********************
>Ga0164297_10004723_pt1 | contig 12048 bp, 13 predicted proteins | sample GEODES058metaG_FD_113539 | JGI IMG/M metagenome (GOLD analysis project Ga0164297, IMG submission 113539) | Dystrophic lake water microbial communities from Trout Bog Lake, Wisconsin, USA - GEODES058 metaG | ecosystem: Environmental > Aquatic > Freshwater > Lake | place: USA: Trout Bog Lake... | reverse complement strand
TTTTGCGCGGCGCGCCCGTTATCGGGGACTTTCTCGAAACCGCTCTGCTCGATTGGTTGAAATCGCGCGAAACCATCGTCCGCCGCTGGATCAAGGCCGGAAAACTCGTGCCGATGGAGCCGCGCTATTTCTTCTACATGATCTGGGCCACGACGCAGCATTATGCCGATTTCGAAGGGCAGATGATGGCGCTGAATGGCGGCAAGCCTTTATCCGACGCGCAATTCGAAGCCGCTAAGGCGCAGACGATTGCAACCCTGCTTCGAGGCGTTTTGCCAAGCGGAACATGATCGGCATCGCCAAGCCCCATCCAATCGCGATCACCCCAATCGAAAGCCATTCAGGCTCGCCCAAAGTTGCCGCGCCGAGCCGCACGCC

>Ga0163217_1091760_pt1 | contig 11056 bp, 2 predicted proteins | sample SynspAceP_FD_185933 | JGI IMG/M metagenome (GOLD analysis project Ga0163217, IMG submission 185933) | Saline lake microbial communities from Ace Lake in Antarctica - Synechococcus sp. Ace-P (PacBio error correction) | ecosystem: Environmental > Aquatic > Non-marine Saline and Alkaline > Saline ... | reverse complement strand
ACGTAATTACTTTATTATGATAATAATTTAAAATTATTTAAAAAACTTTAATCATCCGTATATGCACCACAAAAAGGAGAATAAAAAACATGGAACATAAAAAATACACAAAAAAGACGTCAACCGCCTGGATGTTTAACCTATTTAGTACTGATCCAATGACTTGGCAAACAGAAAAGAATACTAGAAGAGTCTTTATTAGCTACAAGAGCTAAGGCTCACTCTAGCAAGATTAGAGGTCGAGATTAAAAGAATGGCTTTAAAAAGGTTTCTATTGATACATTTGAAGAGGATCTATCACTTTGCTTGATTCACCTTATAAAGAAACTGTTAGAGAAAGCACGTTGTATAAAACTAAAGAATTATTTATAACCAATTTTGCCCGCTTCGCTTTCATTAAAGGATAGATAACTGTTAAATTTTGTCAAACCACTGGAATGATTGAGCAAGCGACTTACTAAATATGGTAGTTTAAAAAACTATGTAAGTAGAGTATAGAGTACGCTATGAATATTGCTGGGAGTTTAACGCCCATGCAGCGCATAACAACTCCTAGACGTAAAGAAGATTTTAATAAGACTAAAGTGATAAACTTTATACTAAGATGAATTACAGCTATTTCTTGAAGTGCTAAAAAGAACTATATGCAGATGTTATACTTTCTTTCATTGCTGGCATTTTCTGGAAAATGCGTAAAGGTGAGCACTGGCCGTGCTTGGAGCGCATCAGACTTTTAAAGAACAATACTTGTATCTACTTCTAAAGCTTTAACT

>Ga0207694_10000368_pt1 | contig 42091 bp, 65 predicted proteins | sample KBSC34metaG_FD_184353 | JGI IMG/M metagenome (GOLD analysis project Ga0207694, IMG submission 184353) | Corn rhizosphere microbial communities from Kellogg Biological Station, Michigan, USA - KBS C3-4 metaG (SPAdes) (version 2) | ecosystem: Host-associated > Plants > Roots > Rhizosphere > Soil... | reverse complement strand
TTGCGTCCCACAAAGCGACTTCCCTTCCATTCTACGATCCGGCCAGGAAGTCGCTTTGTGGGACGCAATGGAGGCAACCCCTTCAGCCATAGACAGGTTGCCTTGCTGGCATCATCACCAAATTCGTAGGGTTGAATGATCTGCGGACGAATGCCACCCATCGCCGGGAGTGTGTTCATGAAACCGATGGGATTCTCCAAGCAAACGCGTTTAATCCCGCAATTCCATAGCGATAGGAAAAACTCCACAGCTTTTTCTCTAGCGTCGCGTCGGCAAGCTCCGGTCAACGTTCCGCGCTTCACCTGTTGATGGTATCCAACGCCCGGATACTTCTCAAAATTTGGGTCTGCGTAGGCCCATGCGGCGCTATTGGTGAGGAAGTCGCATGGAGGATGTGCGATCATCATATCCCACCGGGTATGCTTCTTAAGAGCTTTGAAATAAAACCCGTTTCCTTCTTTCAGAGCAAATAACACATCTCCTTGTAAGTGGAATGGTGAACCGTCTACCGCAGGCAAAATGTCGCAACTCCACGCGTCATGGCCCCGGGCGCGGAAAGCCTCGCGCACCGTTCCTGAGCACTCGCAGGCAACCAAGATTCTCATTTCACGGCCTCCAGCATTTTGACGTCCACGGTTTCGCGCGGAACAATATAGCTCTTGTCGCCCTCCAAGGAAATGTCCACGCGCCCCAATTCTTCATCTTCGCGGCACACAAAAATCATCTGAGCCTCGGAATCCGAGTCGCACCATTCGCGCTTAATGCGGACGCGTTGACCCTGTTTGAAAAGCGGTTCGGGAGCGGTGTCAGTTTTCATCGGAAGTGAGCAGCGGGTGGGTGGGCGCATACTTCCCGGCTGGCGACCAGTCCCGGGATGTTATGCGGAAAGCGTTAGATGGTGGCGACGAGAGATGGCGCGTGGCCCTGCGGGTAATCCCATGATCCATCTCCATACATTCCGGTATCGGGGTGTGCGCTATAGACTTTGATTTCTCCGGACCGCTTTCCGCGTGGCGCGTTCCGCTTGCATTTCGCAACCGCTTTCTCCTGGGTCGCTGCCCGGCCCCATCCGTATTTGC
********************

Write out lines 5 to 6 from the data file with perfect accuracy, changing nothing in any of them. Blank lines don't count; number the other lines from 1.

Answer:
>Ga0207694_10000368_pt1 | contig 42091 bp, 65 predicted proteins | sample KBSC34metaG_FD_184353 | JGI IMG/M metagenome (GOLD analysis project Ga0207694, IMG submission 184353) | Corn rhizosphere microbial communities from Kellogg Biological Station, Michigan, USA - KBS C3-4 metaG (SPAdes) (version 2) | ecosystem: Host-associated > Plants > Roots > Rhizosphere > Soil... | reverse complement strand
TTGCGTCCCACAAAGCGACTTCCCTTCCATTCTACGATCCGGCCAGGAAGTCGCTTTGTGGGACGCAATGGAGGCAACCCCTTCAGCCATAGACAGGTTGCCTTGCTGGCATCATCACCAAATTCGTAGGGTTGAATGATCTGCGGACGAATGCCACCCATCGCCGGGAGTGTGTTCATGAAACCGATGGGATTCTCCAAGCAAACGCGTTTAATCCCGCAATTCCATAGCGATAGGAAAAACTCCACAGCTTTTTCTCTAGCGTCGCGTCGGCAAGCTCCGGTCAACGTTCCGCGCTTCACCTGTTGATGGTATCCAACGCCCGGATACTTCTCAAAATTTGGGTCTGCGTAGGCCCATGCGGCGCTATTGGTGAGGAAGTCGCATGGAGGATGTGCGATCATCATATCCCACCGGGTATGCTTCTTAAGAGCTTTGAAATAAAACCCGTTTCCTTCTTTCAGAGCAAATAACACATCTCCTTGTAAGTGGAATGGTGAACCGTCTACCGCAGGCAAAATGTCGCAACTCCACGCGTCATGGCCCCGGGCGCGGAAAGCCTCGCGCACCGTTCCTGAGCACTCGCAGGCAACCAAGATTCTCATTTCACGGCCTCCAGCATTTTGACGTCCACGGTTTCGCGCGGAACAATATAGCTCTTGTCGCCCTCCAAGGAAATGTCCACGCGCCCCAATTCTTCATCTTCGCGGCACACAAAAATCATCTGAGCCTCGGAATCCGAGTCGCACCATTCGCGCTTAATGCGGACGCGTTGACCCTGTTTGAAAAGCGGTTCGGGAGCGGTGTCAGTTTTCATCGGAAGTGAGCAGCGGGTGGGTGGGCGCATACTTCCCGGCTGGCGACCAGTCCCGGGATGTTATGCGGAAAGCGTTAGATGGTGGCGACGAGAGATGGCGCGTGGCCCTGCGGGTAATCCCATGATCCATCTCCATACATTCCGGTATCGGGGTGTGCGCTATAGACTTTGATTTCTCCGGACCGCTTTCCGCGTGGCGCGTTCCGCTTGCATTTCGCAACCGCTTTCTCCTGGGTCGCTGCCCGGCCCCATCCGTATTTGC